In Central America, we focused on Nicaragua, Honduras, and Guatemala.

  • Nicaragua has a literacy rate of 76.6%, an income level of $2,350, and a life expectancy of 70.1 years. The most prominent diseases are communicable diseases, cardiovascular disease, and neuro/psychological disease; most deaths by disease are due to diarrheal and respiratory infections.
  • Honduras has a literacy rate of 76.6%, an income level of $2,313, and a life expectancy of 73.5 years. The most prominent diseases are bacterial diarrhea, Hepatitis A, Typhoid Fever, Dengue Fever, Malaria and Zika.
  • Guatemala has all of the same most prominent diseases as Honduras, but their literacy rate is 75%, their income level is $3,964, and their life expectancy is 71.9 years.

The Southern Africa countries looked at were Zambia, Botswana, and Zimbabwe.

  • Zambia has a huge gender gap in literacy rate, where men are 70.3% literate, and women are 58.5% literate. Fifty-four percent of the population lives below the poverty line, and the life expectancy is 60.05. The most prominent diseases are Hepatitis A, Hepatitis E, Typhoid Fever, and vector-borne illness such as Malaria and Zika.
  • Botswana has a literacy rate of 78.9%, the highest per capita income in south Africa at $7,740, but their life expectancy is 36.5 years. The most prominent diseases are HIV/AIDS and cardiovascular disease.
  • Zimbabwe has the highest literacy rate of Africa at 90%, an income of $2,180, and a life expectancy of 57.5 years. The most common diseases in Zimbabwe are HIV/AIDS, bacterial and protozoal diarrhea, hepatitis A, typhoid fever, malaria, dengue fever, and schistosomiasis, which is a disease caused by parasitic worms in fresh water.

In Southern Asia, we looked at Afghanistan, Sri Lanka, and Pakistan.

  • Afghanistan has a 36% literacy rate, an income of $2,000 and a life expectancy of 60.37 years. The highest rated cause of deaths are typically undiagnosed communicable diseases, such as infection and diarrhea, and also cardiovascular disease.
  • Sri Lanka has a high 92% literacy rate, an income of $585.03, and have a life expectancy of 78.6 years. The popular disease list is an extensive list: These diseases include cholera, malaria, Escherichia coli diarrhea, hepatitis A, typhoid fever, insect and parasitic diseases, dengue fever, filariasis, leishmaniosis, Japanese encephalitis, onchocerciasis, plague, toxoplasmosis, HIV/AIDS, hepatitis B, and chikungunya.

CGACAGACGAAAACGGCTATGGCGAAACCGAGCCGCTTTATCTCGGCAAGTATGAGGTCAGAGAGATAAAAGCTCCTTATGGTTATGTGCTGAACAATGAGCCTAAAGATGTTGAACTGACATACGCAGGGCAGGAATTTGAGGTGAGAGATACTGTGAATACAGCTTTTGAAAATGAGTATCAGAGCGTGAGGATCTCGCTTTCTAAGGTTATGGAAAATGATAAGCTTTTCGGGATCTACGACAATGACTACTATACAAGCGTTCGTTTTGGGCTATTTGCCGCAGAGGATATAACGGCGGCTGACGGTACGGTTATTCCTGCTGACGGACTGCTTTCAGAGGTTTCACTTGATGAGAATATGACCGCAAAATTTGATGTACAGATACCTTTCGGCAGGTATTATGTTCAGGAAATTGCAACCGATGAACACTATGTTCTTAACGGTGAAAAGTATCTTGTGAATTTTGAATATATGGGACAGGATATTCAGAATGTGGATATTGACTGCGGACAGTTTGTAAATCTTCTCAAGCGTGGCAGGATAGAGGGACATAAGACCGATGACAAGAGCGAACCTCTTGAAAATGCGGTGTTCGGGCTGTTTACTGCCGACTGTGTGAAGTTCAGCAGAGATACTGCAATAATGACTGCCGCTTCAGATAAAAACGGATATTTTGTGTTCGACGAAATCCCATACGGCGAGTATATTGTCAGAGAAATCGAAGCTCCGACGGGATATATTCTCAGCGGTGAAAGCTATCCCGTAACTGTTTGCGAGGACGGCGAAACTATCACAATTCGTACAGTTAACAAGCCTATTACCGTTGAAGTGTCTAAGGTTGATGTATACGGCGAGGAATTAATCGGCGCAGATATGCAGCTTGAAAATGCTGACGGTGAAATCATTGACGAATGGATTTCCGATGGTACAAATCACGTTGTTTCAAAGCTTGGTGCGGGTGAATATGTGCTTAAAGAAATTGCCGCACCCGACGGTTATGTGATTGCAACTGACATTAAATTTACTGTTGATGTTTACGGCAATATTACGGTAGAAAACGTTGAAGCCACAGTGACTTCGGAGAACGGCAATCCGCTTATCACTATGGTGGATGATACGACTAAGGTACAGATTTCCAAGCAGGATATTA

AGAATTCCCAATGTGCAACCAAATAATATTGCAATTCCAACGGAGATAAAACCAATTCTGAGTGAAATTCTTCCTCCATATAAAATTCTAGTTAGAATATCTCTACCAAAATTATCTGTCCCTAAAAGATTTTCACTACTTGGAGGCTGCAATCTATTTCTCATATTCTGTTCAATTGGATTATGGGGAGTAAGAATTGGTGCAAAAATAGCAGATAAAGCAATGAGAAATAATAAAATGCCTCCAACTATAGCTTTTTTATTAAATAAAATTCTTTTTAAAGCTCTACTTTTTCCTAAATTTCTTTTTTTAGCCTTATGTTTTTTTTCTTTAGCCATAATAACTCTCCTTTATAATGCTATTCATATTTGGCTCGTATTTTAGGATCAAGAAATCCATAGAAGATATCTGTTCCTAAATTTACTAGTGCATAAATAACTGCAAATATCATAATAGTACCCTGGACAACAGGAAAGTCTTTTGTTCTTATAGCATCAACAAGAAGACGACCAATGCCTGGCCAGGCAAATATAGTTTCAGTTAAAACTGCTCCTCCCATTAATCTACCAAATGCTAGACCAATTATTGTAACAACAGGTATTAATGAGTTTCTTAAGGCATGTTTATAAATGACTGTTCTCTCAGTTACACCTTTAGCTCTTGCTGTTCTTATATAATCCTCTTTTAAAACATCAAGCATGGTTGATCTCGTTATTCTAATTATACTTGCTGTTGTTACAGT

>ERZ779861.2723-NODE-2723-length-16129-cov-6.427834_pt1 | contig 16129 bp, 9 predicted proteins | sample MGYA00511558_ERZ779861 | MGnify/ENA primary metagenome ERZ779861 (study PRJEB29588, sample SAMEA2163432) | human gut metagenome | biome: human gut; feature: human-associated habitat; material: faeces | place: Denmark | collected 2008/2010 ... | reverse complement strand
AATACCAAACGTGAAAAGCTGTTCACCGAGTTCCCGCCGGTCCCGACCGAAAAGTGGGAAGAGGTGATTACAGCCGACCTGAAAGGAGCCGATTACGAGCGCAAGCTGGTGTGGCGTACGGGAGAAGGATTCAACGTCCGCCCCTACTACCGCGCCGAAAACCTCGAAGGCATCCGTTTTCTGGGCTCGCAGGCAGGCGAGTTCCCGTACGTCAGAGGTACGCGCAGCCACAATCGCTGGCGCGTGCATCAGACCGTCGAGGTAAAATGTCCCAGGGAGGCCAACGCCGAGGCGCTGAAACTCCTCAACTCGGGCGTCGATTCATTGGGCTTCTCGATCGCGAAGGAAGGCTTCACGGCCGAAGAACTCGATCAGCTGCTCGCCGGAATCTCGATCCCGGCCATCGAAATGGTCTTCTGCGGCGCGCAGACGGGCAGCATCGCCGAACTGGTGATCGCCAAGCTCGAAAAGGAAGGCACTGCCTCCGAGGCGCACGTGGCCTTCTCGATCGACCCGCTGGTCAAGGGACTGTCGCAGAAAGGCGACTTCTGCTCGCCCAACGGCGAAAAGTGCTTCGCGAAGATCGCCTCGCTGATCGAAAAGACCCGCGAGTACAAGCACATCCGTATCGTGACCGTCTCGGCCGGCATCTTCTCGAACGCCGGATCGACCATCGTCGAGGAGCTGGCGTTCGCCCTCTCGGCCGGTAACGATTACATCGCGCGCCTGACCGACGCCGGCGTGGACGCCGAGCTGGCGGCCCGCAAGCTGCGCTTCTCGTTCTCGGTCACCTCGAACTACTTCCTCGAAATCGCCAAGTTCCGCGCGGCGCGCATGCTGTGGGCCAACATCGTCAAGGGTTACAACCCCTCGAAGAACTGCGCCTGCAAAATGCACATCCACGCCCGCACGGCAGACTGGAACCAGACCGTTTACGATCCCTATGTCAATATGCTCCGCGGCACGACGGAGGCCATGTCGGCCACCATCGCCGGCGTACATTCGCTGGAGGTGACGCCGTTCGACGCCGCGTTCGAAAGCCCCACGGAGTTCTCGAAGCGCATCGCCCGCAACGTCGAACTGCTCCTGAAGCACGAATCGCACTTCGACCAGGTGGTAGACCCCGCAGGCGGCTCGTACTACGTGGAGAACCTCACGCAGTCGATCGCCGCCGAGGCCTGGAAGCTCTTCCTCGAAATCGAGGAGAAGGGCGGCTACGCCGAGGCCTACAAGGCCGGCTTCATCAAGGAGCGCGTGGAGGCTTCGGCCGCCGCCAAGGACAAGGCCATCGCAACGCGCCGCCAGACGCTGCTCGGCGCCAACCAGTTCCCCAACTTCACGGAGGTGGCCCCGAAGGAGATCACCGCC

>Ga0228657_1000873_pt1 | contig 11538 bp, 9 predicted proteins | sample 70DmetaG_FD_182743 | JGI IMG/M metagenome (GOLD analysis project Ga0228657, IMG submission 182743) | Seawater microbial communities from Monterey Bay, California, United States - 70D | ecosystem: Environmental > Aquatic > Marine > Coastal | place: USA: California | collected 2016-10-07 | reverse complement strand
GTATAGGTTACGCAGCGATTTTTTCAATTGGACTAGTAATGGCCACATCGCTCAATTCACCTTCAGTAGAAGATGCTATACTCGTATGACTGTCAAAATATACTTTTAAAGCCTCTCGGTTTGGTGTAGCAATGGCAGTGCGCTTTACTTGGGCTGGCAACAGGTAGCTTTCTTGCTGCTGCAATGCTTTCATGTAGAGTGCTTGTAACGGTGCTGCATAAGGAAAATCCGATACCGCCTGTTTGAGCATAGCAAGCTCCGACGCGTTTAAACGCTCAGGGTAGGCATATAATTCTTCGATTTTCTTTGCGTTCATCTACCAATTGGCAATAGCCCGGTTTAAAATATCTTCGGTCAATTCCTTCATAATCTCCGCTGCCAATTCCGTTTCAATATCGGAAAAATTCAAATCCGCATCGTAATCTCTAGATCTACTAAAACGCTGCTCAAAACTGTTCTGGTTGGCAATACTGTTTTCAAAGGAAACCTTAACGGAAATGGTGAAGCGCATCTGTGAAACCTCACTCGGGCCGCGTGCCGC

• Pakistan has a literacy rate of 57.9%, an income of $1,256, and a life expectancy of 66.18 years. The most popular diseases are bacterial diarrhea, hepatitis A and E, typhoid fever, dengue fever, and malaria.

Cambodia, Thailand, and Vietnam are Southeast Asian countries that were compared.

  • Cambodia has a literacy rate of 73.6%, average income at $1,970, and a life expectancy of 54.6 years. A combination of HIV/AIDS, Tuberculosis, and diarrheal diseases account for a quarter of all deaths, with respiratory infections ranked at the top.
  • Thailand has a literacy rate of 92.6%, an average income of $6,890, and it has a life expectancy of 69.3 years. The diseases at the highest rates are HIV/AIDS and Tuberculosis.
  • Vietnam has a literacy rate of 90.3%, an average income of $2,310, and a life expectancy of 69.6. The most prominent diseases are cardiovascular disease, communicable disease, and respiratory infections.

To compare, the United States has a literacy rate of 97%, an average income of $50,000, and a life expectancy of 78.9.

The only population measures we looked at here were literacy rate and income, but it is obvious the relationship here. The lower the literacy rate means the less emphasis on education, and the less emphasis on education there is, the more likely that disease will be spread. When somebody doesn't know or understand how disease works and how they spread, they do not have the necessary means to stop it or to prevent it. Income is a factor because of access; the more money there is, the more money is put into the health system, the more money that people have to spend on health services.